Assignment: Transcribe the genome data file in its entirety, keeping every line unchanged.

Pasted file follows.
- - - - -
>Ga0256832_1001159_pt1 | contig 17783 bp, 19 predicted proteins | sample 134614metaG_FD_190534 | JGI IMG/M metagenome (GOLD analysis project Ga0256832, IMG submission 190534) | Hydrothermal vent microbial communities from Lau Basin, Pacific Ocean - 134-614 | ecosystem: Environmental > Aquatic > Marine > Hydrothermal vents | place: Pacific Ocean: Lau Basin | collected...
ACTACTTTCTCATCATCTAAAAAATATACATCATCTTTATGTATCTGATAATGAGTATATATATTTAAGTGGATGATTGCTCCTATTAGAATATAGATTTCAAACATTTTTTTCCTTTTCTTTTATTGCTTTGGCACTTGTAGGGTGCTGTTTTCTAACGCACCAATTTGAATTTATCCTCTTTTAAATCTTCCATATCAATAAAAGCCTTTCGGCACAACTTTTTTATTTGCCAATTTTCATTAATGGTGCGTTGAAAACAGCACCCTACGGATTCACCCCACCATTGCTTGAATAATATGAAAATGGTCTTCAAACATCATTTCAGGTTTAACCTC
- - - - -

>Ga0256832_1001159_pt1 | contig 17783 bp, 19 predicted proteins | sample 134614metaG_FD_190534 | JGI IMG/M metagenome (GOLD analysis project Ga0256832, IMG submission 190534) | Hydrothermal vent microbial communities from Lau Basin, Pacific Ocean - 134-614 | ecosystem: Environmental > Aquatic > Marine > Hydrothermal vents | place: Pacific Ocean: Lau Basin | collected...
ACTACTTTCTCATCATCTAAAAAATATACATCATCTTTATGTATCTGATAATGAGTATATATATTTAAGTGGATGATTGCTCCTATTAGAATATAGATTTCAAACATTTTTTTCCTTTTCTTTTATTGCTTTGGCACTTGTAGGGTGCTGTTTTCTAACGCACCAATTTGAATTTATCCTCTTTTAAATCTTCCATATCAATAAAAGCCTTTCGGCACAACTTTTTTATTTGCCAATTTTCATTAATGGTGCGTTGAAAACAGCACCCTACGGATTCACCCCACCATTGCTTGAATAATATGAAAATGGTCTTCAAACATCATTTCAGGTTTAACCTC